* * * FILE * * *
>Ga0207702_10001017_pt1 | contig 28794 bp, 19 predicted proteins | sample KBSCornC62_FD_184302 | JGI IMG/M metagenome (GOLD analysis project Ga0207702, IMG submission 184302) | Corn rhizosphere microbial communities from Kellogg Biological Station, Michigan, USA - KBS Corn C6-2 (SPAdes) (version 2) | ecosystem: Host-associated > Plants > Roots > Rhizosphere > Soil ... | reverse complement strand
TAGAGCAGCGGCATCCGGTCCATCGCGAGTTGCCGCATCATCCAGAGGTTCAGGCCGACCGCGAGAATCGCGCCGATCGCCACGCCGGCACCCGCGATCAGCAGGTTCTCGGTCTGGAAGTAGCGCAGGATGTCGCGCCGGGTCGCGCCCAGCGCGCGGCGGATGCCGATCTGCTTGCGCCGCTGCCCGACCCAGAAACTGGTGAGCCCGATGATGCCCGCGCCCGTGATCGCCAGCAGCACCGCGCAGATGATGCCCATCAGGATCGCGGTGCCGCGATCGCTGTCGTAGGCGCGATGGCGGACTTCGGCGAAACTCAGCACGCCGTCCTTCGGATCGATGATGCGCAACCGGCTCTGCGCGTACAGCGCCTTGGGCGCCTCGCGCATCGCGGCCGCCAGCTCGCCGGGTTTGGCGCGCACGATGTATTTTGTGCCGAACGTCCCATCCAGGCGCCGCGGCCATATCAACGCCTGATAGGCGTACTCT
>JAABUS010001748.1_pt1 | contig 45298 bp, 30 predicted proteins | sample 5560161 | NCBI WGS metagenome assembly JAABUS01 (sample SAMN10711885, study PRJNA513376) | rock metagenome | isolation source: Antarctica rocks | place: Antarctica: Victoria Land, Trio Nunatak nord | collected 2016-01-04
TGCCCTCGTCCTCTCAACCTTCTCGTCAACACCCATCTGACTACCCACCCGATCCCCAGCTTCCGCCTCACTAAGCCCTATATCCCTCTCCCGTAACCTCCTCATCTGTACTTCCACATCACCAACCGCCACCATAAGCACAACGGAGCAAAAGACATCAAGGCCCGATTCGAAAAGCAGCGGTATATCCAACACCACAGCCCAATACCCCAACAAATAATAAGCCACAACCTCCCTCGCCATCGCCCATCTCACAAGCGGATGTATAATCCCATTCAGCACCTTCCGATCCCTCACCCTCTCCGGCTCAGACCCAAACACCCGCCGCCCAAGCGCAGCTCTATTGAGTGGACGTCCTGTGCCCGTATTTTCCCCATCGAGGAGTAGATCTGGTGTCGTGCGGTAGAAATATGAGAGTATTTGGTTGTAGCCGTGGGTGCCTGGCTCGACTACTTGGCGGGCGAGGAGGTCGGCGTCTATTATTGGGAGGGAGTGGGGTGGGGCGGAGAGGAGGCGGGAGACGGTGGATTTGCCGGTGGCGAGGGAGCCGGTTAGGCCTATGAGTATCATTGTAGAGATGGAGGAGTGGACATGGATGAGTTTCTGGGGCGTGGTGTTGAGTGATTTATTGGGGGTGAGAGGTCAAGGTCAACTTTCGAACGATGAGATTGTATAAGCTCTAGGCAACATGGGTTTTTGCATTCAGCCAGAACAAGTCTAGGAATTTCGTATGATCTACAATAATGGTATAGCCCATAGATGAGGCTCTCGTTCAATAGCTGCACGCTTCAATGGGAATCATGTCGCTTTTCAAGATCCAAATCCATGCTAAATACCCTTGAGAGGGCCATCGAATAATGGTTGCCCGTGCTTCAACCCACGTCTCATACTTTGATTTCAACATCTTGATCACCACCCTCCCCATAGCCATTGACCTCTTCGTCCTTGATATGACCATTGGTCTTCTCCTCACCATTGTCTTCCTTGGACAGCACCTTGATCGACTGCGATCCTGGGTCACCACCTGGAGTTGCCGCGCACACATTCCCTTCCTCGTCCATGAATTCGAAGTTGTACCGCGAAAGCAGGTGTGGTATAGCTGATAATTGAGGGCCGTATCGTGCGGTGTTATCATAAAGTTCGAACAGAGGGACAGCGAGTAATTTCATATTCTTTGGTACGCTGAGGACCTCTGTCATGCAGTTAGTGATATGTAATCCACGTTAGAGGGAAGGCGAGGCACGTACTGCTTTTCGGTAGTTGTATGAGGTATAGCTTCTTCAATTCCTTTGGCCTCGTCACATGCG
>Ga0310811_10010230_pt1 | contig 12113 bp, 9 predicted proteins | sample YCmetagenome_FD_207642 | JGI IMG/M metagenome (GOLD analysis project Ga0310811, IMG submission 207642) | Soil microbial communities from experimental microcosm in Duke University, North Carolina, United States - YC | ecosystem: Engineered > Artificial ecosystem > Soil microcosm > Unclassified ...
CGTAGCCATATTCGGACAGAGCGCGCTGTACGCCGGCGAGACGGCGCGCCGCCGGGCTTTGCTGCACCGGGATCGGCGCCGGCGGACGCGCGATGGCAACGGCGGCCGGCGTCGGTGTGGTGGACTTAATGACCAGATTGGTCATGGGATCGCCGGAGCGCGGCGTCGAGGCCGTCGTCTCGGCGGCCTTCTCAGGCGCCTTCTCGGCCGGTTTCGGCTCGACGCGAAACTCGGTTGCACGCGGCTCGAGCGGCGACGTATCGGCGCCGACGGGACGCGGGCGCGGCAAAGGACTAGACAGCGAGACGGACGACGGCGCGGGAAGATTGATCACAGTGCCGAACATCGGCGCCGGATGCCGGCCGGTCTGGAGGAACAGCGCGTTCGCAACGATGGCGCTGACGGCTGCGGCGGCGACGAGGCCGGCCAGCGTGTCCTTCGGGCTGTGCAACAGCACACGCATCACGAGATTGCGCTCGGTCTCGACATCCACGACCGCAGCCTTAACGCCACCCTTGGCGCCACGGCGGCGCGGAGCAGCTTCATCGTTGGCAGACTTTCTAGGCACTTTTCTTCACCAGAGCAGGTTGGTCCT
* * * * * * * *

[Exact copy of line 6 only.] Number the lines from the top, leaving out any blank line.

CGTAGCCATATTCGGACAGAGCGCGCTGTACGCCGGCGAGACGGCGCGCCGCCGGGCTTTGCTGCACCGGGATCGGCGCCGGCGGACGCGCGATGGCAACGGCGGCCGGCGTCGGTGTGGTGGACTTAATGACCAGATTGGTCATGGGATCGCCGGAGCGCGGCGTCGAGGCCGTCGTCTCGGCGGCCTTCTCAGGCGCCTTCTCGGCCGGTTTCGGCTCGACGCGAAACTCGGTTGCACGCGGCTCGAGCGGCGACGTATCGGCGCCGACGGGACGCGGGCGCGGCAAAGGACTAGACAGCGAGACGGACGACGGCGCGGGAAGATTGATCACAGTGCCGAACATCGGCGCCGGATGCCGGCCGGTCTGGAGGAACAGCGCGTTCGCAACGATGGCGCTGACGGCTGCGGCGGCGACGAGGCCGGCCAGCGTGTCCTTCGGGCTGTGCAACAGCACACGCATCACGAGATTGCGCTCGGTCTCGACATCCACGACCGCAGCCTTAACGCCACCCTTGGCGCCACGGCGGCGCGGAGCAGCTTCATCGTTGGCAGACTTTCTAGGCACTTTTCTTCACCAGAGCAGGTTGGTCCT